Went to Beddington (Hackbridge, South West London) - a former sewage works, now a landfill site, large chunks of which are being re-worked to improve habitat for water birds - on a London Natural History Society field trip. Had to get up too early again - 6 a.m. this time Not my idea of fun!
Although it was a sunny day, so wet had it been that most of the trackways, even those along the top of high embankments, were like something out of a First World war battlefield. All recently sculpted by machinery. Bare, sodden and sticky clay with flints adhering to the wellies in unfeasibly large quantities.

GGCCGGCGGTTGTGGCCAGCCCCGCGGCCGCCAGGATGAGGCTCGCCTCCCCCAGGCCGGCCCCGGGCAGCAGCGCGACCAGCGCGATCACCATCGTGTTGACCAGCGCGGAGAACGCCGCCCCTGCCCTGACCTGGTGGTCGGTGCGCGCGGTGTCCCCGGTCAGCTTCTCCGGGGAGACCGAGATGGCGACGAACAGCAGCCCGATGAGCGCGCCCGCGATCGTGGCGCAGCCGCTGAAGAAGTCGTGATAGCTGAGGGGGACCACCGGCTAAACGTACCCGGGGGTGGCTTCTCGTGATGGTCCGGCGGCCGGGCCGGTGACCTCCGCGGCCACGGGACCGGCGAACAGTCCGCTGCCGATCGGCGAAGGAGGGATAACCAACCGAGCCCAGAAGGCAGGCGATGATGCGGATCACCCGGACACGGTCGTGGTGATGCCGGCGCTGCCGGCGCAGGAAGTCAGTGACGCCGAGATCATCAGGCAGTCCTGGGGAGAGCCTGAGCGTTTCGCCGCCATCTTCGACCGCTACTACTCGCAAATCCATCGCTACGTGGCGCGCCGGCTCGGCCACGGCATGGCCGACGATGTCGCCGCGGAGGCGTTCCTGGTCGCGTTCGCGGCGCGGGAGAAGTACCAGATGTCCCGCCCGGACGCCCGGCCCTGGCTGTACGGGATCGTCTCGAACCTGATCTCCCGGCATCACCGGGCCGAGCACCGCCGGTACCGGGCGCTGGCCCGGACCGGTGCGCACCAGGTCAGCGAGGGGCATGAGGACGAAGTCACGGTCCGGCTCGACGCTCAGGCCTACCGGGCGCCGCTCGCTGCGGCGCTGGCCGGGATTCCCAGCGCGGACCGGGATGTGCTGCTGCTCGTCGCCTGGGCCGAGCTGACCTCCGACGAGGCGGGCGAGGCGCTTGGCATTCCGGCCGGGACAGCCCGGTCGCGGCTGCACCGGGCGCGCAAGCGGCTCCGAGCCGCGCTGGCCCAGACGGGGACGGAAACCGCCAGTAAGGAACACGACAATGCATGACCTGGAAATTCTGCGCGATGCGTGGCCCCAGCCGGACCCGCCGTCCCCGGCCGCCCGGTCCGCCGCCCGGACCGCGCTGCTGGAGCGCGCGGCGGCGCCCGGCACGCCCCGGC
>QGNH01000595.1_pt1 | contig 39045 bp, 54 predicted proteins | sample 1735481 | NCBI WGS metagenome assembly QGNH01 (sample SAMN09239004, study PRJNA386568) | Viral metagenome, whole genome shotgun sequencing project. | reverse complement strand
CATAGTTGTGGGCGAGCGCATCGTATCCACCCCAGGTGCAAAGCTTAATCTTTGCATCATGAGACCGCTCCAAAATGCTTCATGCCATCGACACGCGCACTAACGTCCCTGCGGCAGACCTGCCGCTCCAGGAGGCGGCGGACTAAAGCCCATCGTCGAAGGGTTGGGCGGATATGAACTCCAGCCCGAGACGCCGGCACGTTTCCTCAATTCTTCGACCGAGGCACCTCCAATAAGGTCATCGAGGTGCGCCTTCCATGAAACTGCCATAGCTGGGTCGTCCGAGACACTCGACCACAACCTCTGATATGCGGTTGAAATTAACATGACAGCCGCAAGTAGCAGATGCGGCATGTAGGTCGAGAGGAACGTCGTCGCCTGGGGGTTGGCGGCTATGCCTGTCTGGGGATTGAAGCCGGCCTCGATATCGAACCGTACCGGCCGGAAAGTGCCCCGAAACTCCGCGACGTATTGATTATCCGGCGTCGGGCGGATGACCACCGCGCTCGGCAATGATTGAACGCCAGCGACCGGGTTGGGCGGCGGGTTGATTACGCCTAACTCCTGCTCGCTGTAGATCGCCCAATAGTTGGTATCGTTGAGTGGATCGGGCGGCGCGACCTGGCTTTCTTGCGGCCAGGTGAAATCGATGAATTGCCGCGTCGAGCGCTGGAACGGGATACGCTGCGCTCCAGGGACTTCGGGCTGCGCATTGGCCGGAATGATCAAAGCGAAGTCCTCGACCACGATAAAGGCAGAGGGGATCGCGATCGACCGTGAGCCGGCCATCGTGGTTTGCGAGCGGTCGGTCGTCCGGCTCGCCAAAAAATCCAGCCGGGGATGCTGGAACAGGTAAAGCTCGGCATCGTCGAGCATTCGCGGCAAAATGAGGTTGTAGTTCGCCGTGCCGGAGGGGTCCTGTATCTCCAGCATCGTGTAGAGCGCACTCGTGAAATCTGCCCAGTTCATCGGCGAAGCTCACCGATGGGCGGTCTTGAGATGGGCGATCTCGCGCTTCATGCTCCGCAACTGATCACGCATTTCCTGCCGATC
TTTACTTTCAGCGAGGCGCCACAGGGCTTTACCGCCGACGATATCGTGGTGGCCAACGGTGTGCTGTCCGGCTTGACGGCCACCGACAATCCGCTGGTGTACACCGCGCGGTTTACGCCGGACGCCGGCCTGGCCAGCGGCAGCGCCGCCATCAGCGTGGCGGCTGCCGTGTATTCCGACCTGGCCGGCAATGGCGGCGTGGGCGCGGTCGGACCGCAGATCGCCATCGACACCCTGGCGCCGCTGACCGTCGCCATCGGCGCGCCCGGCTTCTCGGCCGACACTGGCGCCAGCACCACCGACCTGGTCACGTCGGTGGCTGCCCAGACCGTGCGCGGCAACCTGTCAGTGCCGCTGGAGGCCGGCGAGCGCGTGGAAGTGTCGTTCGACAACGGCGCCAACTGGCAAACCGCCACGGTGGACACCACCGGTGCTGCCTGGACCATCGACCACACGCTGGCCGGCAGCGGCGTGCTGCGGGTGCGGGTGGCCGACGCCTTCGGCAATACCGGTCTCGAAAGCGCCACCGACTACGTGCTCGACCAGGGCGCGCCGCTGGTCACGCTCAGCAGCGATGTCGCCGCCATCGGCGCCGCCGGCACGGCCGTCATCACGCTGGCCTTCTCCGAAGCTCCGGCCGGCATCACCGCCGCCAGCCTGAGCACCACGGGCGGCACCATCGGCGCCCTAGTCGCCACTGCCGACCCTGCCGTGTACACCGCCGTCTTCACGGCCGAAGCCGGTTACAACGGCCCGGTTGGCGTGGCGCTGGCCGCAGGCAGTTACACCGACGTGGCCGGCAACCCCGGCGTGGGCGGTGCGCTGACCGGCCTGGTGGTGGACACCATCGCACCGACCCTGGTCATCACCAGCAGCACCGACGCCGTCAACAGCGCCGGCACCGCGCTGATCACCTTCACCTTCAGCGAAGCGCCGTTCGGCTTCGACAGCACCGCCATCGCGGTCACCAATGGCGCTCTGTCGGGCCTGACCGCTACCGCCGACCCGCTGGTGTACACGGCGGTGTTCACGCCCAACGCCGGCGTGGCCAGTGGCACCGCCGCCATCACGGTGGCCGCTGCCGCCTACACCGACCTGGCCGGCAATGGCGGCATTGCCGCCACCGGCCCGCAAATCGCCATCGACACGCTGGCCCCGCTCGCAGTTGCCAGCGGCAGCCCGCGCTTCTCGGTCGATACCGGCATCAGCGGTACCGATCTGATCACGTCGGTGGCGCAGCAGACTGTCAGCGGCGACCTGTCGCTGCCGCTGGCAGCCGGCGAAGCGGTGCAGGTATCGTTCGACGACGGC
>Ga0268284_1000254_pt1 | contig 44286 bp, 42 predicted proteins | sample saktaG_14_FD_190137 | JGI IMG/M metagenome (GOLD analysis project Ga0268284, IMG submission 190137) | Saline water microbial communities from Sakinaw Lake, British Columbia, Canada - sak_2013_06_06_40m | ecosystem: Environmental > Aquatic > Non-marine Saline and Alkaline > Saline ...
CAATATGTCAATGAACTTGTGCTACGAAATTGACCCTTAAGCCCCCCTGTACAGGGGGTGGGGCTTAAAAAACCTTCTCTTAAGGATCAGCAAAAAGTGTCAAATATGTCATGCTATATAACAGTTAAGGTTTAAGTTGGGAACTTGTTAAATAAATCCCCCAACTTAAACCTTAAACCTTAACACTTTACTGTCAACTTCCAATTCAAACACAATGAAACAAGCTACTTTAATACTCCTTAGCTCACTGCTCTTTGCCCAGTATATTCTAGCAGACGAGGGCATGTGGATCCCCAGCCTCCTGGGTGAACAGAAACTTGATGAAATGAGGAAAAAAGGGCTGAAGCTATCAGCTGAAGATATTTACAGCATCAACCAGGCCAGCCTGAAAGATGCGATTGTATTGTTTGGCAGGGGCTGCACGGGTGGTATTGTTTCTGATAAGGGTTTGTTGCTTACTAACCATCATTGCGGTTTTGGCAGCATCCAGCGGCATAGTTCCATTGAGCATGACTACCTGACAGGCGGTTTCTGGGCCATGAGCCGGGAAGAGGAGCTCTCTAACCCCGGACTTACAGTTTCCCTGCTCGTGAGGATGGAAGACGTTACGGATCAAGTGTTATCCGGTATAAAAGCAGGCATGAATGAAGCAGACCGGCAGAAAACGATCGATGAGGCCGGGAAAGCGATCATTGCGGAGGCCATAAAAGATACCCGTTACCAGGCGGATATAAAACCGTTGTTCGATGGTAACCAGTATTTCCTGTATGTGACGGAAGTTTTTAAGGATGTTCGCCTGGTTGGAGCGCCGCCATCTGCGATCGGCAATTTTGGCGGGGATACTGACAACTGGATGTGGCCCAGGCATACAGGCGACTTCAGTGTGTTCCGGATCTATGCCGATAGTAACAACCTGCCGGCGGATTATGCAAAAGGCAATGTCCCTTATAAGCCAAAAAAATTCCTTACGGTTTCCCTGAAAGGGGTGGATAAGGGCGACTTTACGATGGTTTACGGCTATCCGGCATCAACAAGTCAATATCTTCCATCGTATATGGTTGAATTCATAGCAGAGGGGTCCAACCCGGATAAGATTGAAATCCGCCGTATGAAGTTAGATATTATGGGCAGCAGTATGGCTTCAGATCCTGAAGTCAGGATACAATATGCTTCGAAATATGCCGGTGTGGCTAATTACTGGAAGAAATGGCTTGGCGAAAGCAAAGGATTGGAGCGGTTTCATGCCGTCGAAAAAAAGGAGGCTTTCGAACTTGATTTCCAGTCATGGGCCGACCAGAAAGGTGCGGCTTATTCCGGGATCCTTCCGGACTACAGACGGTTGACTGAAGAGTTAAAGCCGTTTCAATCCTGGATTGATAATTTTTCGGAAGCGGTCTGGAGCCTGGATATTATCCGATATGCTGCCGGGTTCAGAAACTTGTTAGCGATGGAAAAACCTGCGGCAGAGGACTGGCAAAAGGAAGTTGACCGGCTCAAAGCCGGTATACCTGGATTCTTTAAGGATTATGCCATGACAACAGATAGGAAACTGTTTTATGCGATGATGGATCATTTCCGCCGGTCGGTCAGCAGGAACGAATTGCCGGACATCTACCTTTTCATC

Up on the 'hill' there was a gaggle of hard core twitchers trying to relocate the Lapland Bunting that had been seen for several days in a row, and earlier today. But there had been no sign of it by the time we left.
The main purpose of our trip was to see the only known (breeding) population of Tree Sparrows (Passer montanus) in London, which we duly achieved. I saw 5 in fairly open positions along a line of low scrub near the site entance. This is a Red Listed species due to a serious decline in numbers -
I also saw:
- a Stonechat
- Green Sandpiper
and 10 or more Herons
There were huge numbers of Carrions Crows on those parts of the waste tip yet to be buried. Various duck species were on the 'completed' lake, but nothing unusual.